Wendy: What projects are you working on now?

Tony Richards: I’ve already mentioned Raine’s Landing book five — Speak of the Devil — and the Holmes collection. I also have a supernatural horror novel, set in the Caribbean, with my agent and doing the rounds. And although I turned away from sf, I never totally gave up on that genre and am currently putting together a collection of my best science fiction stories, some of which first appeared in magazines like Asimov’s. And I have a second fictional town — Birchiam-on-Sea, on England’s south coast — in which subtler strange things happen than in Raine’s Landing. The first story set there, ‘The Waiters,’ appeared in Weird Tales and I’ve had four more published since then. And I’m hoping to produce enough of that kind of fiction the next couple of years to bring out a Birchiam collection — provisional title, Moon on Dark Water. So I’ve got plenty keeping me busy.

Wendy: If you could suggest one book for librarians to purchase to introduce their patrons to Tony Richards, which one would you suggest?

Tony Richards: It would have to be the latest Raine’s Landing story, Midnight’s Angels, also from Dark Regions Press. It’s had rave reviews, each of them expressing the wish to read more about that curious town, and the characters really come into their own in that novel.

Wendy: More and more, we are receiving requests to review independent and self-published works. How has the industry changed over the years, and what do you think the future holds for authors?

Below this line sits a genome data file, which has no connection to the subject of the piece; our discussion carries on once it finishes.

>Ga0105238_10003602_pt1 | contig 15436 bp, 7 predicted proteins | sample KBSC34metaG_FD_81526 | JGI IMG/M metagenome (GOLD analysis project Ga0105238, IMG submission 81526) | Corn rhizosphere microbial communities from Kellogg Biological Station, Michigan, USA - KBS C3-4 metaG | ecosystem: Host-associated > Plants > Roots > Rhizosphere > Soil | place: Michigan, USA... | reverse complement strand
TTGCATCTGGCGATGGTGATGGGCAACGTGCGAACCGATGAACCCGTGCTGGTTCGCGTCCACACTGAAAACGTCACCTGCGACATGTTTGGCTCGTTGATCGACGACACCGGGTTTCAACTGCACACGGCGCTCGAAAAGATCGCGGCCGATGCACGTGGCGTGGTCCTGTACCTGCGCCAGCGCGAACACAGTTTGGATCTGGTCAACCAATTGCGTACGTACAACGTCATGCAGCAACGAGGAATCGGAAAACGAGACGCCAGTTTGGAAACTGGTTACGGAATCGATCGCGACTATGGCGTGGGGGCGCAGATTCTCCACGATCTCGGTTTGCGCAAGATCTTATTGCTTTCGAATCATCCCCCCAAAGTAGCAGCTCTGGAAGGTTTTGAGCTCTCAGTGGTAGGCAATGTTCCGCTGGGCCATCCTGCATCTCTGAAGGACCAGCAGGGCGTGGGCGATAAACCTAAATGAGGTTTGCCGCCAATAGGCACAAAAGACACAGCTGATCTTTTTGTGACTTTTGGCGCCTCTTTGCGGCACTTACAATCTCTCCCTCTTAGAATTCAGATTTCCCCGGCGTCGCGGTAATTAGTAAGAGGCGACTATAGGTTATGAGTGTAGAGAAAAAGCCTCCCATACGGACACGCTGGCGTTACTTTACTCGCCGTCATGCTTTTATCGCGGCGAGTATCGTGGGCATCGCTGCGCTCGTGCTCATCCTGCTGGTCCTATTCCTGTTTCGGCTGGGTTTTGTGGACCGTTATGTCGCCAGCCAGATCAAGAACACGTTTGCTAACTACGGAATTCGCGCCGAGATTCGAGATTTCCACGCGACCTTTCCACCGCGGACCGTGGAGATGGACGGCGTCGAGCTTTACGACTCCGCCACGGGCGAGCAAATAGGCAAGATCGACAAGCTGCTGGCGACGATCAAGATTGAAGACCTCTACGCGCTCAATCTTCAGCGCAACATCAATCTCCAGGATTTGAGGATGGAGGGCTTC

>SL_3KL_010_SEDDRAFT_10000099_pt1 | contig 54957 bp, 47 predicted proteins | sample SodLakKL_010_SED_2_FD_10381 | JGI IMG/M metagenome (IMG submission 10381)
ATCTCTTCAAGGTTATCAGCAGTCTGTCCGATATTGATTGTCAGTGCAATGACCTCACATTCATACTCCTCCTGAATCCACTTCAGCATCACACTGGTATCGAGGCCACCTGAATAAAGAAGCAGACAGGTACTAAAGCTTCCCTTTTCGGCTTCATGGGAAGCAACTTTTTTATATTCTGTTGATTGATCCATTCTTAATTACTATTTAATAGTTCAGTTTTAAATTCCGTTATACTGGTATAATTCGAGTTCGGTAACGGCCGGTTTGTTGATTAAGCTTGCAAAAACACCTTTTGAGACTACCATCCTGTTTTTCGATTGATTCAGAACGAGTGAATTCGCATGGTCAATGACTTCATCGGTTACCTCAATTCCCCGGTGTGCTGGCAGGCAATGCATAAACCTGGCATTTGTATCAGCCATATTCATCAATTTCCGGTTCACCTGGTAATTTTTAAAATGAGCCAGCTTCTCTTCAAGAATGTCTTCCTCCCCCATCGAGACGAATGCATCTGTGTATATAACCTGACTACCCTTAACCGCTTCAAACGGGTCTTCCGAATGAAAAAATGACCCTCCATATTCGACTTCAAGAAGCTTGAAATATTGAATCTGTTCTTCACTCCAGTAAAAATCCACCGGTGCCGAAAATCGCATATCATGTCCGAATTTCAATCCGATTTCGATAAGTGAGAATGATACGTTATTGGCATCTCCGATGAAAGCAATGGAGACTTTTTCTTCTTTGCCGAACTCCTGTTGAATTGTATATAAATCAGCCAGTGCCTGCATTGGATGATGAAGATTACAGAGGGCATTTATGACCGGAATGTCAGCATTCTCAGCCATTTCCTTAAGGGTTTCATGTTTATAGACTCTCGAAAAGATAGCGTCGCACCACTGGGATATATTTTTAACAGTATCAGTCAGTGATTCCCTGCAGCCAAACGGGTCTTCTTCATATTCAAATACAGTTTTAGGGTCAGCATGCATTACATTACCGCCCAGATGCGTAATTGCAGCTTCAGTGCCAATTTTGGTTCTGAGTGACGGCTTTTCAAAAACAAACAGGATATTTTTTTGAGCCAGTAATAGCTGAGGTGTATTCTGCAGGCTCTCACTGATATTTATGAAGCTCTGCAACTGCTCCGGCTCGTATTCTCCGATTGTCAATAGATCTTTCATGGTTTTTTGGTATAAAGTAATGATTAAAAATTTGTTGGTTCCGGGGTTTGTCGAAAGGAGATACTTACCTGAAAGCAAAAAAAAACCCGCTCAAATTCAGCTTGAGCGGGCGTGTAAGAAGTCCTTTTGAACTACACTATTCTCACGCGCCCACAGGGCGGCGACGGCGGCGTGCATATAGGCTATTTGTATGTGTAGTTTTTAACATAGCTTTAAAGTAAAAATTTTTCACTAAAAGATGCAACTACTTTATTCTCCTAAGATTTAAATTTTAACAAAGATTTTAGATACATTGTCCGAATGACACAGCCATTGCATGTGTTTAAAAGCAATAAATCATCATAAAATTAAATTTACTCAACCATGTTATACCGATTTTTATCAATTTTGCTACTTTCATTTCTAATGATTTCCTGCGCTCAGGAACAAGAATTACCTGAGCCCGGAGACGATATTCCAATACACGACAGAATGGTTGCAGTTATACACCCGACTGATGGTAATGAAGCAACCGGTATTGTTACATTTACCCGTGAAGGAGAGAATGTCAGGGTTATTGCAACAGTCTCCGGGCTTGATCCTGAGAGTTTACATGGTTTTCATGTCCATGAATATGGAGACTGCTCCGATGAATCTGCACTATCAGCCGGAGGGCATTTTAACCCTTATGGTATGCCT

Tony Richards: A simple zero and a one have changed the whole world, haven’t they? I’ve just this year begun self-publishing on Amazon Kindle — I’ve ten titles out so far. I don’t see it as a career change, simply as another string to my bow and a way of introducing my work to new readers. But what you genuinely notice these days, whenever you go on the Internet, is that almost everyone is trying their hand at writing and getting published somehow these days, and they’re all vying for attention. What this will produce in the end I simply do not know, but the days of a few big publishing houses calling all the shots are well and truly over, and the smarter publishers are taking that on board and adapting to it.

The biggest concern — and I thought this as soon as I heard about digital publishing — is piracy. And the best thing that I’ve found out recently — talking to people on media like Kindleboards — is that there are plenty of readers still out there who on principle will not download pirate copies. But there are other people who simply go, ‘Hey, it’s on the Internet, it’s free!’ They’re ripping off creative people and don’t even acknowledge that they’re doing so, and that’s a worry.

Wendy: Is there anything else you’d like librarians and readers to know?

Tony Richards: One of the things I’ve genuinely come to enjoy over the past few years is reading my work out to an audience. I read at most conventions I go to, and I recently read for a charity event. And I know that distance is a problem, what with me living in London and all. But I travel to America a couple of times a year for conventions, and if I’m in your district and you’d like me to do a reading at your library or in front of your group, invite me. I’ll happily show up. There’s a contact button on the home page of my website: